By mid-May, the city should own all the downtown land that it needs to build a new library, even if the proposed library isn’t a done deal yet.
City and Billings Clinic officials announced Monday night at a City Council work session that they had tentatively agreed on a land swap that would trade clinic land at Sixth Avenue North and North 29th to the city in exchange for several city blocks closer to the clinic.
City Administrator Tina Volek said the council would vote on the land swap on May 9, while the Billings Clinic board was slated to consider the matter next week, said Billings Clinic Foundation President Jim Duncan.
If the swap is approved, the city would receive 31,080 square feet of property at the corner of Sixth Avenue North and North 29th, which is adjacent to the current Parmly Billings Library. It is also the preferred site for a new library, something that voters will have to approve in November.
In return, the clinic will receive street closures on Ninth Avenue North between North 28th and North 29th Streets, and most of North 28th Street between Seventh Avenue North and 11th Avenue North. Their land acquisition totals 114,000 square feet.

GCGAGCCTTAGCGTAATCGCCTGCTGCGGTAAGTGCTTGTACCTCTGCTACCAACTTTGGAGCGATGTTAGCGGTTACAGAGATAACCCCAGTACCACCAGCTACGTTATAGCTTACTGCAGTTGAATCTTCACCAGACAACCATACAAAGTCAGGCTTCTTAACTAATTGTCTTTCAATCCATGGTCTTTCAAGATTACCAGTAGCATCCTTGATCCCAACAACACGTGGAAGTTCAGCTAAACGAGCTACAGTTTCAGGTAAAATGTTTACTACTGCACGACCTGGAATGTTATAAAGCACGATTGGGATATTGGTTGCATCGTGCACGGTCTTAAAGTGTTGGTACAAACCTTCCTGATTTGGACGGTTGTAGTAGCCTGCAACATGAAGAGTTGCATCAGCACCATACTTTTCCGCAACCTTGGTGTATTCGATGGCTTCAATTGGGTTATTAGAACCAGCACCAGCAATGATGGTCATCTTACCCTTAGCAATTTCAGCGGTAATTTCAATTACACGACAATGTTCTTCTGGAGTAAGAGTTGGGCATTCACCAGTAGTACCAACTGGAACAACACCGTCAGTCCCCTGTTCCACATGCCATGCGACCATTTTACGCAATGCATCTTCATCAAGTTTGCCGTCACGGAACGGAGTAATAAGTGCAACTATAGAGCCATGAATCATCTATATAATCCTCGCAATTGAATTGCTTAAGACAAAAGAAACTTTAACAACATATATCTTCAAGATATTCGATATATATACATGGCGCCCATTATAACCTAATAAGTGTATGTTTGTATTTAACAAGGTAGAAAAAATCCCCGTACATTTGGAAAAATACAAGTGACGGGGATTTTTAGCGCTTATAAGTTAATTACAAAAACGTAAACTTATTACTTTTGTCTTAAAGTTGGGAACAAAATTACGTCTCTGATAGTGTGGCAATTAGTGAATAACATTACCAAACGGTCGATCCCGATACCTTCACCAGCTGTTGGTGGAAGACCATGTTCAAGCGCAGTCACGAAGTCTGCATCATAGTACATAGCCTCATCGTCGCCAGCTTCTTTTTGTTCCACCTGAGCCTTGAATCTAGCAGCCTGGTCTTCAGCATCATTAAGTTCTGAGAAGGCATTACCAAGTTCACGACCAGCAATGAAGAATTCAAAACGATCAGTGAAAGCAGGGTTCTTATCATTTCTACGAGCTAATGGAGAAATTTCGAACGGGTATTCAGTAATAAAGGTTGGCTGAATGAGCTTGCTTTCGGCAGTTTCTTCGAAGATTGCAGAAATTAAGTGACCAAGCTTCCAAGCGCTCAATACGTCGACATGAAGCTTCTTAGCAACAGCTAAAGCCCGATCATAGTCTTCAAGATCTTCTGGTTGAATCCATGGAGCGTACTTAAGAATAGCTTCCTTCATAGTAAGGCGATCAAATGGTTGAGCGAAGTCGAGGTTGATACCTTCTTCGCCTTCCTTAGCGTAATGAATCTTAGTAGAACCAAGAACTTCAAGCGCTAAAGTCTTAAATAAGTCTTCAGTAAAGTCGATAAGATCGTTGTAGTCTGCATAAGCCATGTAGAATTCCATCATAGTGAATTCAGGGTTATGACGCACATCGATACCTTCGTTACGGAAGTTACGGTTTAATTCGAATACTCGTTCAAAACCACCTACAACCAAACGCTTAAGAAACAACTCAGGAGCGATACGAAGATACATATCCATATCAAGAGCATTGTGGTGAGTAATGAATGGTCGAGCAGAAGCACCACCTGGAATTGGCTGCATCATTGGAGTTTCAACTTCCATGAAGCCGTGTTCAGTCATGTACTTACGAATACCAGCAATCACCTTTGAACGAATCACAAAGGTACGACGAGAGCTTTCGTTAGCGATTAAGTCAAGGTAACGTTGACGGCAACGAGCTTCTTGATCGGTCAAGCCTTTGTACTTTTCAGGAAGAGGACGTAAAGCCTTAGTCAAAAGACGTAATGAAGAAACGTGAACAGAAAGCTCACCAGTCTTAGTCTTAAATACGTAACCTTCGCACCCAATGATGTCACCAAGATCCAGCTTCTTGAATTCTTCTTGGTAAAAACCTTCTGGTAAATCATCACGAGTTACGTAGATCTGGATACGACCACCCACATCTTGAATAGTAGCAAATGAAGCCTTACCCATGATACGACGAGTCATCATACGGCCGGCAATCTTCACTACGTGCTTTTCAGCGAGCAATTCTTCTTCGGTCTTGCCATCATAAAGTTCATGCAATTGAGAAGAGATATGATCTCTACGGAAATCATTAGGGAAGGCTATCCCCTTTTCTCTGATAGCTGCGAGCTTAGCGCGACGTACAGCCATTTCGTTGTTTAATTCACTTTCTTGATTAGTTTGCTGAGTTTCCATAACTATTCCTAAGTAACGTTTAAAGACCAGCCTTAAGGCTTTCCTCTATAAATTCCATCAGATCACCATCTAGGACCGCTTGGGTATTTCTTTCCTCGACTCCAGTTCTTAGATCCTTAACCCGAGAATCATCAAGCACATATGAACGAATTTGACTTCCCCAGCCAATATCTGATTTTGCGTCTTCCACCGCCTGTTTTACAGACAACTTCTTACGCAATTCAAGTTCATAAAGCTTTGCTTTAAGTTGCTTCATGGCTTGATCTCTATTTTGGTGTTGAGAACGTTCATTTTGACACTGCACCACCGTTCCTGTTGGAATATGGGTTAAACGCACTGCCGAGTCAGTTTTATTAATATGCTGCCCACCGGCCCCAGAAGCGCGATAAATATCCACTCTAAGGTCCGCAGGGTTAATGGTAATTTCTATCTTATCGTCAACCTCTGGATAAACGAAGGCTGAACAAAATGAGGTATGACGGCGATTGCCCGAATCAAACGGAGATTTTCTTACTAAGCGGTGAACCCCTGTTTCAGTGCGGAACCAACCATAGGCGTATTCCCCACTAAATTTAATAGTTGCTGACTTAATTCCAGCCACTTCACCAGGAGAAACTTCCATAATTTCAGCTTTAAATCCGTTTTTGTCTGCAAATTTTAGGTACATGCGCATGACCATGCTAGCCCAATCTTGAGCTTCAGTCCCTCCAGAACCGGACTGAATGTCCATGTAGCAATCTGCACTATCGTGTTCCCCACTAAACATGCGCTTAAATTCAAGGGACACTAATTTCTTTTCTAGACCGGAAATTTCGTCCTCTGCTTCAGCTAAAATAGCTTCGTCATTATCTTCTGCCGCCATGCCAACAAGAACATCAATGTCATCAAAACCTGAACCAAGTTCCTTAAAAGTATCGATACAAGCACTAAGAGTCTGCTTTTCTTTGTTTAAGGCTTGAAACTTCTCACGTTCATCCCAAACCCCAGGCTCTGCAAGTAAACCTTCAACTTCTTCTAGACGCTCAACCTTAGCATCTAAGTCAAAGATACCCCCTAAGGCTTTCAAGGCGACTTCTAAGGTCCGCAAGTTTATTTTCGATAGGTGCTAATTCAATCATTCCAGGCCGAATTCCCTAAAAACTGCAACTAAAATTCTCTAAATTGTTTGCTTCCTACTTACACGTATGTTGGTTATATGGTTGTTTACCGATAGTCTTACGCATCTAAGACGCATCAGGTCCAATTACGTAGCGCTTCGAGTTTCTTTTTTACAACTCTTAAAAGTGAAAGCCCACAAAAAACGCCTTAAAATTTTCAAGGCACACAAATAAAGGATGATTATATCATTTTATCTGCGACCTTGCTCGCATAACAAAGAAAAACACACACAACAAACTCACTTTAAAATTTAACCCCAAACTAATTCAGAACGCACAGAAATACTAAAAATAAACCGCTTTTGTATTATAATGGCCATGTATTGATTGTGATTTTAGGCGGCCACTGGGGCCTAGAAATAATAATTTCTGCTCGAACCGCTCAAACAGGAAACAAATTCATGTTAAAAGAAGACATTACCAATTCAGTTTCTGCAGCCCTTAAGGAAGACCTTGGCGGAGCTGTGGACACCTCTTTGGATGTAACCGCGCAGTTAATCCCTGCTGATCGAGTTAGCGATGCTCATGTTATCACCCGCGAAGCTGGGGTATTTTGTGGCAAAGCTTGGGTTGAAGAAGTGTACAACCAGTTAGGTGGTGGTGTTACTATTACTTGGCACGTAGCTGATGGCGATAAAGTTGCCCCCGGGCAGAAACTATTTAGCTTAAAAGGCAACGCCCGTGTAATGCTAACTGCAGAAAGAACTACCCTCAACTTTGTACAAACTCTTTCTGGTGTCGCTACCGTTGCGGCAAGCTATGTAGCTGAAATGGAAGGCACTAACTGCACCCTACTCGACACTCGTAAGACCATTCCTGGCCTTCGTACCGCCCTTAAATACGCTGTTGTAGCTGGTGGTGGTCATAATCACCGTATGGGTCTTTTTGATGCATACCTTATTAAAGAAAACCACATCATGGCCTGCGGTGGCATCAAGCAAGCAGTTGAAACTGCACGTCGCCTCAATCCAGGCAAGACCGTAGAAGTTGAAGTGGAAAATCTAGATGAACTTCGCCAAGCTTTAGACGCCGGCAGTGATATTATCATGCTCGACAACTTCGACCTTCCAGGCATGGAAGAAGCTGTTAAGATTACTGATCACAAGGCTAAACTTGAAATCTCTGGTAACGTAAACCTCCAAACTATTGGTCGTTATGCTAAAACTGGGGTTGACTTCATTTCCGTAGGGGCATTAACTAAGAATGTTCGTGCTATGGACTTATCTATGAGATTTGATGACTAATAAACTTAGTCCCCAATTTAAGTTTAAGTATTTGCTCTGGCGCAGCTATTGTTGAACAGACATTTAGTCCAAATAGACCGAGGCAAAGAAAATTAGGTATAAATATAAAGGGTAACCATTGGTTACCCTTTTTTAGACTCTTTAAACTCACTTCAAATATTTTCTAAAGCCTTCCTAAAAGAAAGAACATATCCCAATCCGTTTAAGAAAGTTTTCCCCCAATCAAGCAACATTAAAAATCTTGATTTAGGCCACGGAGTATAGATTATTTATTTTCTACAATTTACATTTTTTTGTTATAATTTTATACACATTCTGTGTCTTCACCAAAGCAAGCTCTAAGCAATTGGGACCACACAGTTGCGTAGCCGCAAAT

There won’t be any money involved in the deal because both sides agreed that their parcels are worth $1.34 million each.
If voters don’t approve a bond issue for a new library, the new city property could still be used for parking at the old library, Volek said.
In other business, Volek told the council that it would be unwise to hire an outside company to help negotiate contracts with city employees.
As part of her annual performance review in 2010, council members had asked Volek to look into hiring outside help for the three contracts that will be negotiated this year. The city had negotiated one contract a year in recent years, but council members wanted all three contracts to expire at once this year.
Volek said two companies replied to a request for proposals, but the estimated cost of their services ranged from $57,000 to $76,000.
Volek said an already existing management committee knew the issues better and would do a good job in contract negotiations with the city’s police, firefighters and Teamsters unions.
Volek said that hiring an outside company wouldn’t save much money because city management would still be needed at the bargaining table.